Across the coast, the Los Angeles Clippers are in no situation to make a move. In fact, they might be better off sticking with what has fetched them a top-four position in the Western Conference. But, they may also be wise to make a hard push for Pierce.
Here’s a question: Do the Clippers really have a bench that could make up a starting lineup on some teams?
Well, that’s a tough question. It obviously doesn’t hurt to have a deep second unit, but come playoff time the Clips won’t have the benefit of using their bench excessively. For one, the quality of their opponents will improve dramatically, which would suggest that the starters will play more. Secondly, a championship bench doesn’t need a more than five options, like the Clippers have and will continue to add to as Grant Hill and Chauncey Billups return.
So, why not use some of these spare parts to upgrade their small forward situation?
It seems smart on the surface, but there’s obviously a big risk, as clearing out their bench would put a bigger burden on the starters.
In the Clippers’ case, however, clearing out three or four of their bench corps wouldn’t risk their season. Now, if trading for Pierce involved Jamal Crawford, the Clips would drop out immediately. In all likelihood, though, the Celtics would prefer a couple of expiring or near-expiring contracts to clear cap space, as if they’re looking to rebuild, Crawford wouldn’t be much of a help.
Of those three, Bledsoe is the only one that Los Angeles truly values beyond this season, or at all. He’s currently filling in for the injured Chris Paul and figures to be the Clippers’ backup plan at point guard if Paul sprints for greener pastures in free agency. However, there aren’t many greener pastures than Los Angeles at this point in time.
Paul doesn’t seem intent to leave Hollywood given the success he’s had there. Of course, there will be other teams willing to offer him a fat check. The Clippers also have the ability to pay Paul, however, and the fact that Paul has enjoyed his stay in LA makes it all the more possible that he won’t be going anywhere. But they can’t afford to assume anything, yet.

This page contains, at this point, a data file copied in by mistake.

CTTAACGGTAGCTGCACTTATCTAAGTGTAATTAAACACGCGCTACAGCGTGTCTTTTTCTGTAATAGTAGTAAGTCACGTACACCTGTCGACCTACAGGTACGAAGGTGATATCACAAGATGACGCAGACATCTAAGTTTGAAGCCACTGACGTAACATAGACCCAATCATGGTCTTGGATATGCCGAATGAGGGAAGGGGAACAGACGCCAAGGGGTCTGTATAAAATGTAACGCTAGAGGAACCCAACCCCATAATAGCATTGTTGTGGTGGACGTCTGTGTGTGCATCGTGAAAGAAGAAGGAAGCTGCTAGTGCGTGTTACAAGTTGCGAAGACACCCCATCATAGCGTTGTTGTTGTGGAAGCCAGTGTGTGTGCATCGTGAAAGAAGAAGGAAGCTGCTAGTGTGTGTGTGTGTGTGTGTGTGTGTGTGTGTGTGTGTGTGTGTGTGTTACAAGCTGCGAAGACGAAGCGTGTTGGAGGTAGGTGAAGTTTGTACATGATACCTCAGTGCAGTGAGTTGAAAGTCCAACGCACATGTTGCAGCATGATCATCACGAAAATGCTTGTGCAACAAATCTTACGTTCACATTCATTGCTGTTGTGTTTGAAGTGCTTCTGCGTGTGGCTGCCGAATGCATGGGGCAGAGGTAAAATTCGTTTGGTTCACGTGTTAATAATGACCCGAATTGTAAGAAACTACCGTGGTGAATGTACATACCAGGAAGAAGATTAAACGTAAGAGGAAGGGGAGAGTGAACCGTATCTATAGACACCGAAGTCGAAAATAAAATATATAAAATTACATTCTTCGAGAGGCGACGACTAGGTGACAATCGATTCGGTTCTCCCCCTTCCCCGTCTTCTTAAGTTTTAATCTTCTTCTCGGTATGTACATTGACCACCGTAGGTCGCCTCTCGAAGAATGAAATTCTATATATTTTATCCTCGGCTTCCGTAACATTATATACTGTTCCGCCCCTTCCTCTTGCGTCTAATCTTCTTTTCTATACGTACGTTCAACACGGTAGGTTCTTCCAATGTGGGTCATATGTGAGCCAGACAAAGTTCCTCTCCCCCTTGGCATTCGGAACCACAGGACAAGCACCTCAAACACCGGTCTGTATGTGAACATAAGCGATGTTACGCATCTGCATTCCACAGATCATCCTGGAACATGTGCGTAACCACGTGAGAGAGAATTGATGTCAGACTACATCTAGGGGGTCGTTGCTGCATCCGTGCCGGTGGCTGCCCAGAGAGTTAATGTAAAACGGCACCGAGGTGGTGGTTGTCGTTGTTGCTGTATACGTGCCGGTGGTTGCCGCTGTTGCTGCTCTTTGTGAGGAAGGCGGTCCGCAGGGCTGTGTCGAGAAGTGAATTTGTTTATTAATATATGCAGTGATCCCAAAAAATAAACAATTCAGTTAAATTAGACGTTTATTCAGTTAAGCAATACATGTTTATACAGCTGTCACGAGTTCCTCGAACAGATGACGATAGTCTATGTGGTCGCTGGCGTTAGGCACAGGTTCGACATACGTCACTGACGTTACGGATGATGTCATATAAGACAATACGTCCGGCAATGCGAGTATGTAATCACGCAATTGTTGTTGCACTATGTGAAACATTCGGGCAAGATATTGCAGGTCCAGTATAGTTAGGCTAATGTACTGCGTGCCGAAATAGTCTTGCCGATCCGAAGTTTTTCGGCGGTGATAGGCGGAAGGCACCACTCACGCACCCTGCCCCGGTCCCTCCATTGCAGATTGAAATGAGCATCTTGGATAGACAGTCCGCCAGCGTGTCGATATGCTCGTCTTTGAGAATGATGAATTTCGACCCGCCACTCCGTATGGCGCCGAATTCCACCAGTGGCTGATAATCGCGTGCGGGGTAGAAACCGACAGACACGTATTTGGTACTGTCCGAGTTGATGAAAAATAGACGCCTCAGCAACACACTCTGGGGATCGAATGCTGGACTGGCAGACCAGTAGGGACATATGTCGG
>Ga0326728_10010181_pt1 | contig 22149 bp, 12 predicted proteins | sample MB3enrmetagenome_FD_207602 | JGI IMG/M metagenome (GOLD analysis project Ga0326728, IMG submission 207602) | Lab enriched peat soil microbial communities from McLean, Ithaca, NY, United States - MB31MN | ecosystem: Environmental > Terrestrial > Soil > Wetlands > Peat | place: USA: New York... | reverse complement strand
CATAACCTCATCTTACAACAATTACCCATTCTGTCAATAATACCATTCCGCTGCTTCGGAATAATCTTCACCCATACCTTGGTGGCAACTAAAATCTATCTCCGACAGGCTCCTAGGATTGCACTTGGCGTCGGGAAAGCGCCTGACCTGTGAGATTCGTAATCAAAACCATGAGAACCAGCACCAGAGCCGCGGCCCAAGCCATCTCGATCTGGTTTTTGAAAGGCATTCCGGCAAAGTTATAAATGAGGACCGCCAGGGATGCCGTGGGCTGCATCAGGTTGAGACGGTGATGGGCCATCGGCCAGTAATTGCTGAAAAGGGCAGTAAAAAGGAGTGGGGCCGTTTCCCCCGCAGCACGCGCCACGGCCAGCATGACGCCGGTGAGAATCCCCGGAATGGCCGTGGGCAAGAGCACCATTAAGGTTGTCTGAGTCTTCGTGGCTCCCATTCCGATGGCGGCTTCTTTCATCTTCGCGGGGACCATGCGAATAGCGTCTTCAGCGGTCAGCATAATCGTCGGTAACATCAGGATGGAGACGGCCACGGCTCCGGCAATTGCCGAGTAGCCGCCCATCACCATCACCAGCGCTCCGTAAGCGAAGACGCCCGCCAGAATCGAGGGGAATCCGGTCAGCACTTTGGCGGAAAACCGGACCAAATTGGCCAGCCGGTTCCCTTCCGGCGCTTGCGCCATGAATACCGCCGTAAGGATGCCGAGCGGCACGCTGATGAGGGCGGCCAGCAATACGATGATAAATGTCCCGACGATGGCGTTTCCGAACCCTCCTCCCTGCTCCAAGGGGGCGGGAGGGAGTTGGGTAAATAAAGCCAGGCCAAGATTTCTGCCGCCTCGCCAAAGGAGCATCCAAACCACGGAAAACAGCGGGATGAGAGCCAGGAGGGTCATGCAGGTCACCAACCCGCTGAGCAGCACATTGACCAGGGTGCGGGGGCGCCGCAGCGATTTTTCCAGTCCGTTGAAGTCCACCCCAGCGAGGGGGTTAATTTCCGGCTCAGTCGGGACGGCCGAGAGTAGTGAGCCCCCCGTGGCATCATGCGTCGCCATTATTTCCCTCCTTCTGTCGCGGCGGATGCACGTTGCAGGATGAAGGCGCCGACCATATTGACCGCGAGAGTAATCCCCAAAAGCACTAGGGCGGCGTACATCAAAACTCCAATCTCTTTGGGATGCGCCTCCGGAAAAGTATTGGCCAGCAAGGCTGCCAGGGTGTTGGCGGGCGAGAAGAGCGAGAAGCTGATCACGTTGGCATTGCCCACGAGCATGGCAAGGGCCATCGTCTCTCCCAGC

Thus their unwillingness to deal Bledsoe.
However, a half-season of Pierce–and one more if they pickup his option–may be worth the not-so-steep price.
Currently, Caron Butler is the Clippers’ starting forward and he hasn’t provided them with much offensive firepower … or anything else, for that matter. The 32-year-old is averaging a mere 9.5 points (his career-low is 9.2) in 23.7 minutes per game. Worse, he doesn’t have much upside, scoring at least 20 points just three times this season.
If Butler supplied Los Angeles’ lineup with defense on the other hand, then his 9.5 points wouldn’t look so dull. But that hasn’t been the case. The Clippers have a defense rating of 96.3 with Butler on the bench and a much worse 101.7 when he’s on the court.
Pierce wouldn’t bring lockdown defense to the Clippers, but he would compensate for any shortcomings on that end with offensive firepower on the other end. He actually may be a near-perfect fit in Los Angeles with Paul at the helm.
You might be thinking that anyone could work smoothy with Paul, arguably the NBA’s best distributor. This might be true, but for Pierce to be effective, he needs a point guard who can create open shots for him because he can no longer consistently create his own shots. Nearly 63 percent of his baskets this year have been assisted (102 by Rajon Rondo alone) and with Rondo out for the year, the Celtics don’t have a proven facilitator.
So, Pierce’s value is basically dead in Boston, unless general manager Danny Ainge trades for someone to replace Rondo. On the other hand, Pierce’s value would see a massive upswing if the Clippers pulled off a deal for him.
In addition to his on-court value, Pierce would equip Los Angeles with championship experience. He won the title with Boston in 2008 and the title is exactly what the Clippers are gunning for. Bringing in Pierce could make that goal a bit more realistic.
Simply put, winning anything in the playoffs would be more realistic by trading for Pierce. There would be little harm done in trading two of their weaker players and an unproven point guard for Pierce. In retrospect, bringing Pierce in may be the difference between the Finals and an early exit.
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